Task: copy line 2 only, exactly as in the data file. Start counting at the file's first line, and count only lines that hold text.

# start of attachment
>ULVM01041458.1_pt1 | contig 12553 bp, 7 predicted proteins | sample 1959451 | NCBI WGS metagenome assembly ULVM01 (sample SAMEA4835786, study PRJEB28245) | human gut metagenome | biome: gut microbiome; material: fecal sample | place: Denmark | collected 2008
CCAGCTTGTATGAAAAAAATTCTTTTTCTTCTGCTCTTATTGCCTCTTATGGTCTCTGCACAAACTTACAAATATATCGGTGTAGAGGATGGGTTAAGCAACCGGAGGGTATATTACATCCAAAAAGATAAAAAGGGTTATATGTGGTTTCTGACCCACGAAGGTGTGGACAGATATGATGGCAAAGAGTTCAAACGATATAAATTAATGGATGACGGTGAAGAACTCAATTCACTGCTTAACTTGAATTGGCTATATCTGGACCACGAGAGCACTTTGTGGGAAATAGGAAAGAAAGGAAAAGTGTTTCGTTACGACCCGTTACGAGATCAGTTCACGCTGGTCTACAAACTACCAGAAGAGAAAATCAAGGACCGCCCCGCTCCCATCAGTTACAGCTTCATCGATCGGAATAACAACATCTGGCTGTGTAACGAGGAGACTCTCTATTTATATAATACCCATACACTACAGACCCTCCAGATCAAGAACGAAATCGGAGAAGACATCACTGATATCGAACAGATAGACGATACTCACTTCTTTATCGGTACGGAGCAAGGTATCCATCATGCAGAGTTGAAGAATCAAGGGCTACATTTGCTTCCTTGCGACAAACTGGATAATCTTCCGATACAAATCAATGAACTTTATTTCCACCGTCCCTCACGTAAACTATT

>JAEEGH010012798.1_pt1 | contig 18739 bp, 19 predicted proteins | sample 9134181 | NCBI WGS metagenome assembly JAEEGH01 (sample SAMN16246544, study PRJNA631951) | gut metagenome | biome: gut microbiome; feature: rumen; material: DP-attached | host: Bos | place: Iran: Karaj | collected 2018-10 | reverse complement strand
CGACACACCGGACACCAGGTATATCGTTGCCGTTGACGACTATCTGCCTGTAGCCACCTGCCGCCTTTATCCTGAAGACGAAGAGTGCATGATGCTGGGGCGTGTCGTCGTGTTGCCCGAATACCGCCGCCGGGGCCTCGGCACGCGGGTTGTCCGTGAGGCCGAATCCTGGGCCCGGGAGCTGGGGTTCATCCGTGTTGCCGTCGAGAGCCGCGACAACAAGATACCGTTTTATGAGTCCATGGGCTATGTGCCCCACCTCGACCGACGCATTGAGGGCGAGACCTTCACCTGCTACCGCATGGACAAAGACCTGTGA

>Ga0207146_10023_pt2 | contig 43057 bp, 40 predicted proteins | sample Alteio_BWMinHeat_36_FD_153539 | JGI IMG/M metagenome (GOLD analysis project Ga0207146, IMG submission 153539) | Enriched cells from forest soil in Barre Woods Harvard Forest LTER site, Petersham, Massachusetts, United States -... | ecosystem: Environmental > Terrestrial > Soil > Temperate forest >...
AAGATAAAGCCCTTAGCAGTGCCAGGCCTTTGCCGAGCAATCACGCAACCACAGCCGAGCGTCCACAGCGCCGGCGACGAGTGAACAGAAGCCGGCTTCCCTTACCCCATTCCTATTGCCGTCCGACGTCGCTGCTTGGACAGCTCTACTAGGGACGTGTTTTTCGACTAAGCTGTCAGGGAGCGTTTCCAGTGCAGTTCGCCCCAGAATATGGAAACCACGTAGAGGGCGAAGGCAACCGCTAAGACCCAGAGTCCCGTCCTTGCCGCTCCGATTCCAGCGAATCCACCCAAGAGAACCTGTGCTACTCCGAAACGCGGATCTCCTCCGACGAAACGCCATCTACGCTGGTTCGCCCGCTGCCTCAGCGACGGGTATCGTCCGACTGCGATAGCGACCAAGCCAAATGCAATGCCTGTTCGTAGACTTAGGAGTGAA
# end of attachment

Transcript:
CCAGCTTGTATGAAAAAAATTCTTTTTCTTCTGCTCTTATTGCCTCTTATGGTCTCTGCACAAACTTACAAATATATCGGTGTAGAGGATGGGTTAAGCAACCGGAGGGTATATTACATCCAAAAAGATAAAAAGGGTTATATGTGGTTTCTGACCCACGAAGGTGTGGACAGATATGATGGCAAAGAGTTCAAACGATATAAATTAATGGATGACGGTGAAGAACTCAATTCACTGCTTAACTTGAATTGGCTATATCTGGACCACGAGAGCACTTTGTGGGAAATAGGAAAGAAAGGAAAAGTGTTTCGTTACGACCCGTTACGAGATCAGTTCACGCTGGTCTACAAACTACCAGAAGAGAAAATCAAGGACCGCCCCGCTCCCATCAGTTACAGCTTCATCGATCGGAATAACAACATCTGGCTGTGTAACGAGGAGACTCTCTATTTATATAATACCCATACACTACAGACCCTCCAGATCAAGAACGAAATCGGAGAAGACATCACTGATATCGAACAGATAGACGATACTCACTTCTTTATCGGTACGGAGCAAGGTATCCATCATGCAGAGTTGAAGAATCAAGGGCTACATTTGCTTCCTTGCGACAAACTGGATAATCTTCCGATACAAATCAATGAACTTTATTTCCACCGTCCCTCACGTAAACTATT